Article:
We are both excited when we have a girl who visited us last year return for another session at the needlework area. This year there were several who returned. We also love that they remember what we taught them last year and are willing to learn more! It’s also fun to see how many girls have already worked with different needlework techniques either in school, with friends, or with family!

This year we had several of the adult volunteers stop by and stitch with us for a while. In particular, one of the food volunteers was able to sit with us for several hours and she completed her bookmark! She loved the idea and plans on taking it back to the girls both within and without scouts that she knows.

We have a wonderful time and the location is gorgeous. Picture us in the rolling hills of central Maryland with trees and wildlife all around. Wonderful even if we don’t have air conditioning which can be challenging with the fibers sometimes! In years past it's been quite hot but this year the temperatures just climbed to the mid 80's and the humidity was very reasonable for Maryland in summer.

Unfortunately we don't have pictures as we get so busy teaching we forget to take pictures! We'll have to work on that next year...

We have a fun time with each other, and we enjoy sharing our respective needlework crafts with the girls. It's a wonderful feeling when you see that they finally get it! You might want to try teaching your needlework craft to someone younger. You will have a lot of fun!!!

Recent Comments:

If you are visiting, I’d love to hear a comment even if it’s just a simple Hello. :-)
If not, not a problem (one of my phrases that I find myself using a lot), thank you for visiting my blog!

Jane – I’m used to worrying about the kids not Mom, and yes, I can just imagine my Mom in her 80’s! Lot’s of fun. What’s really funny is when I see my daughter, who does high adventure camping activities, chasing after and worrying about my mother and what she’s up to! That’s really funny! We aren’t a sports or very athletic family but we do like the outdoors and those type of activities.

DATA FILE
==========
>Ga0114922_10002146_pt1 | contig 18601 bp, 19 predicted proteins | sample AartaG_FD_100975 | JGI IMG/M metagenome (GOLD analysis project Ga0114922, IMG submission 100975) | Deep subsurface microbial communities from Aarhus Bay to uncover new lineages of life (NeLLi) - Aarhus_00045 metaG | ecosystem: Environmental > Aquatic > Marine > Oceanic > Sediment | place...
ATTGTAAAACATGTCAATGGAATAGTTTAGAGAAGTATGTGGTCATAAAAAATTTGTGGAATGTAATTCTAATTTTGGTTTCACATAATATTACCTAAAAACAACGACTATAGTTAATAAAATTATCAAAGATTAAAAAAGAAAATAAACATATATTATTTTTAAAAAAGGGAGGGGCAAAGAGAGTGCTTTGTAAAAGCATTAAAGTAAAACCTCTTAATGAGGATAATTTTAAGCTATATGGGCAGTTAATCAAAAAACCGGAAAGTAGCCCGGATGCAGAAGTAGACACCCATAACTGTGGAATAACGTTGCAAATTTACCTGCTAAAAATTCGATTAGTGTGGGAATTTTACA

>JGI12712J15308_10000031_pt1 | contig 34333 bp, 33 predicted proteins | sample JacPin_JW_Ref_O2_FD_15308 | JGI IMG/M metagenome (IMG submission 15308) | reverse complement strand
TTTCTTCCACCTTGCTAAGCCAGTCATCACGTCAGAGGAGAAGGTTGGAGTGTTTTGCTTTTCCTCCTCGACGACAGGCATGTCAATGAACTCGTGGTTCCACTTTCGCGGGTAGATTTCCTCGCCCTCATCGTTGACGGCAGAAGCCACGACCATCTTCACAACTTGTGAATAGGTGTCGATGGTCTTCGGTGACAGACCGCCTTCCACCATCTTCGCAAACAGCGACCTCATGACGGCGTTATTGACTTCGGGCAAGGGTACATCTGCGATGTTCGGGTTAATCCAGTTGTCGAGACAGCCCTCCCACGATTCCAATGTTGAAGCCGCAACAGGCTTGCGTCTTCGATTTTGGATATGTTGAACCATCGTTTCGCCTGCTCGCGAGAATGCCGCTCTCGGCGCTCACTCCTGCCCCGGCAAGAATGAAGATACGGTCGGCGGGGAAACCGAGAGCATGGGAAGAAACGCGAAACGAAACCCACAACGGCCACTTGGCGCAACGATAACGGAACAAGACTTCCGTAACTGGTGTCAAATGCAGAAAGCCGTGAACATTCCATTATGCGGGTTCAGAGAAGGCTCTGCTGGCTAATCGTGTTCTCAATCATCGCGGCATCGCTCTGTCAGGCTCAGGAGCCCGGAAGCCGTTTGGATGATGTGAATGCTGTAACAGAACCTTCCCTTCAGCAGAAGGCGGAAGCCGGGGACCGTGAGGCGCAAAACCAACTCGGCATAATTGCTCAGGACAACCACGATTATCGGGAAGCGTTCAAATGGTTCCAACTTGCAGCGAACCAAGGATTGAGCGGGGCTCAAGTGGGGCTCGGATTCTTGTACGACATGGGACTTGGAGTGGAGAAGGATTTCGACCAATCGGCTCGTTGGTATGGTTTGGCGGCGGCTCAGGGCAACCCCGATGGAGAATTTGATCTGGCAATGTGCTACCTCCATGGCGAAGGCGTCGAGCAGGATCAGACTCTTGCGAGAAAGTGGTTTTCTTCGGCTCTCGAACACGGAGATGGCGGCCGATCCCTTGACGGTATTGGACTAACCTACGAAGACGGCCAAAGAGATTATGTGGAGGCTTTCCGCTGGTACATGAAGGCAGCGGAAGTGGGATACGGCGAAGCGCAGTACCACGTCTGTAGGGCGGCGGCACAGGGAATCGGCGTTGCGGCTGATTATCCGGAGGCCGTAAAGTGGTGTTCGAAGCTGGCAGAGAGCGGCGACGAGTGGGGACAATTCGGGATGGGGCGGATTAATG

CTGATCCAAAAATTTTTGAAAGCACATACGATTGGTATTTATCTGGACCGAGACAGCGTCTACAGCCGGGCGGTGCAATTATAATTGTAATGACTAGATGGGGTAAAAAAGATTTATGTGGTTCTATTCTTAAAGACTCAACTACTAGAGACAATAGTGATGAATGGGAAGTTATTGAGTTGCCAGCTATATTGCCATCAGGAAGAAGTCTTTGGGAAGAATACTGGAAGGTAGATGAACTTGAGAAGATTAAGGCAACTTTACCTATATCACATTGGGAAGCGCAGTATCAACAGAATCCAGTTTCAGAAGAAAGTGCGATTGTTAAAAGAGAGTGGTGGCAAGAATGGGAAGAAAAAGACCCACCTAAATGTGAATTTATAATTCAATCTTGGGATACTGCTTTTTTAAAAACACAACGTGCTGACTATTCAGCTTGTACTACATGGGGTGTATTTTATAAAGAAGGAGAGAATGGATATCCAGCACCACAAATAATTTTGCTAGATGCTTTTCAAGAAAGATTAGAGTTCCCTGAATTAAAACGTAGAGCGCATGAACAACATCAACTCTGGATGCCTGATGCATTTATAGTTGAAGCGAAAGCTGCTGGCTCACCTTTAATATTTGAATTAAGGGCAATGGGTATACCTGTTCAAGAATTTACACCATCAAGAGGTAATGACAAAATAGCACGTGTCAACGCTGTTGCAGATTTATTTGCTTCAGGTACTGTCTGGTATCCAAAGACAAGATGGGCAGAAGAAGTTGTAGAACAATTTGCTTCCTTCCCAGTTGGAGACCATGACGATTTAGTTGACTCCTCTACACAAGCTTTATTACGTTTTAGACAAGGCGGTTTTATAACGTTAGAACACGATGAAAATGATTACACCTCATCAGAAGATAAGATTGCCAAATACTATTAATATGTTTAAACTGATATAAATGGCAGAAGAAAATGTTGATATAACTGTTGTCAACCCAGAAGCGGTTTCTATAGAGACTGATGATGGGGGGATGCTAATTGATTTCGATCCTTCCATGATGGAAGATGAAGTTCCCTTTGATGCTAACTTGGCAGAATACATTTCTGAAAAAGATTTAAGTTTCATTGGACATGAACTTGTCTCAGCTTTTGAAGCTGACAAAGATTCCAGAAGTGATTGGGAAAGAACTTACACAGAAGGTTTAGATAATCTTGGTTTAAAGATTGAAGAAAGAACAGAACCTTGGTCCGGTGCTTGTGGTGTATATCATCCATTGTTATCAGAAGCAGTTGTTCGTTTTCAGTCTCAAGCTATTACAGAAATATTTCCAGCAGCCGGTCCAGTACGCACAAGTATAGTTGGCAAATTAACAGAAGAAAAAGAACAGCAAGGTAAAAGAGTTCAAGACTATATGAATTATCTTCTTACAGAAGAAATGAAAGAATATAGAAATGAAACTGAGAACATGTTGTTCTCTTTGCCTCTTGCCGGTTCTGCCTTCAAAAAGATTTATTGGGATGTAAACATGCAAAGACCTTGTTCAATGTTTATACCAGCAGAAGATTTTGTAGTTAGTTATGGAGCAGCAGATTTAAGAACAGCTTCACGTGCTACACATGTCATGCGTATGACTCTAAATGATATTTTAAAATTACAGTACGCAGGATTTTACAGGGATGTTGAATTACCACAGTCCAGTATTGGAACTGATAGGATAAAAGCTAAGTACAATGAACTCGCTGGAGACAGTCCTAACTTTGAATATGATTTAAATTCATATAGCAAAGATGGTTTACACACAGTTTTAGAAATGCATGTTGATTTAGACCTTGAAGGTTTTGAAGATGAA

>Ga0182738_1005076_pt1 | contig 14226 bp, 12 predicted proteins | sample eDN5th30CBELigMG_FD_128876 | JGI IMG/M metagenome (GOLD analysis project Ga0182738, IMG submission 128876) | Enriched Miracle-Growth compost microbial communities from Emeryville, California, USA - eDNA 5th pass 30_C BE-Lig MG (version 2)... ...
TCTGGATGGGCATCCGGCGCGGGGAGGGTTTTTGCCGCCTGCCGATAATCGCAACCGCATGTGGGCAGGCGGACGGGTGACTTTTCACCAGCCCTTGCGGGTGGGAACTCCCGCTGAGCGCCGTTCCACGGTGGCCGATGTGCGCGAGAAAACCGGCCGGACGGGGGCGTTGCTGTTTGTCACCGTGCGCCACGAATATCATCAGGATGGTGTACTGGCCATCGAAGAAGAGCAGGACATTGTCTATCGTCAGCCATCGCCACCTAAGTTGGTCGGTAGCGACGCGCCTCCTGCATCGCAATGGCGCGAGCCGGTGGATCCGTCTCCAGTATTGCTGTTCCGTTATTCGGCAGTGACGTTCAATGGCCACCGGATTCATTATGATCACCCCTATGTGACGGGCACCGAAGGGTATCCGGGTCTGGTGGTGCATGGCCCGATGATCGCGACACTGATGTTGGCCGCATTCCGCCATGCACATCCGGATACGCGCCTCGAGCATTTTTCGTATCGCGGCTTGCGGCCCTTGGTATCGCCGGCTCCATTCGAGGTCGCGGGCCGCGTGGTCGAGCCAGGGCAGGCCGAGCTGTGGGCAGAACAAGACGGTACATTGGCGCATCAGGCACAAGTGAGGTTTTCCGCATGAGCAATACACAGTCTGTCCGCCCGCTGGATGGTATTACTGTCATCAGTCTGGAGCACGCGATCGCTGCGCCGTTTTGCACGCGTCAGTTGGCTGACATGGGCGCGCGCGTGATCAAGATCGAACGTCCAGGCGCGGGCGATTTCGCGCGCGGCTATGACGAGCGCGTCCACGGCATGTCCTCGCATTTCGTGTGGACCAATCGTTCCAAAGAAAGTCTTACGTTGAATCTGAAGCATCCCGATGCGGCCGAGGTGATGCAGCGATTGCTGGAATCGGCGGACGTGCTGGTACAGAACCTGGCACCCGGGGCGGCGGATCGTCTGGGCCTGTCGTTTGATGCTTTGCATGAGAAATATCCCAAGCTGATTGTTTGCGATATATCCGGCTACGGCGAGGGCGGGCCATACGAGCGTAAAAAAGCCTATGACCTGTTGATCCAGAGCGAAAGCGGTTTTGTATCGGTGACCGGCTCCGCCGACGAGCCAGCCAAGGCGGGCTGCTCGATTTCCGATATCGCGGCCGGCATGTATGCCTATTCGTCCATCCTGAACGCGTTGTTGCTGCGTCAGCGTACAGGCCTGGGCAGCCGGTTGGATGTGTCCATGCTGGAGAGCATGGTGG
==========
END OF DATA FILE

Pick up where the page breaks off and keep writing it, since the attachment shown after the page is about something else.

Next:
Please do check out Pat’s HeartStrings designs. I know that she is very popular but you don’t hear much about her on the blogs or on the discussion lists. I’ll be adding more of her pieces which I’ve finished and which I’m stitching to my blog over the next few weeks. I think she does an outstanding job on the designs but she is truly talented on picking threads and stitches which enhance her designs.

Coni – Let me know what you pick up when you visit the City Stitcher. I have many of Pat’s canvases so maybe we can have a Stitch-A-Long (SAL). I’m just looking for an excuse to pick up the 2008 Limited Santa or the Flag canvas! :-)

Madonna – I’m blaming my absence on the family but in a nice way! :-) Glad to be back and it’s nice that things are settling down again now that school has started again.

Windy Meadow


Margaret said...

It seems to me that it's always a little harder to stitch in the summer. We're always doing stuff, like swimming, which doesn't lend itself well to stitching.

Frontrange Stitcher said...

Hi Cyn,
Well I'm duly impressed. It's clear you thoroughly enjoy this special time during the Summer; how lucky for the girls to have you as their stitching mentor. By all means, take the camera next year, we'll be waiting!

Stitchingranny said...

Hi Cyn,

I used to do Guides which is the English equivalent to the US Girl Scouts. Camping weekends were always great fun.

Beth in IL said...

Glad you are back.. I was worried about you as I had not seen a post in a long time. Glad all is well. BTW, I didn't get your answer to my question about the Candy Swirl Santa. Answer when you have time:) I know how hard it is to find time when busy with kids.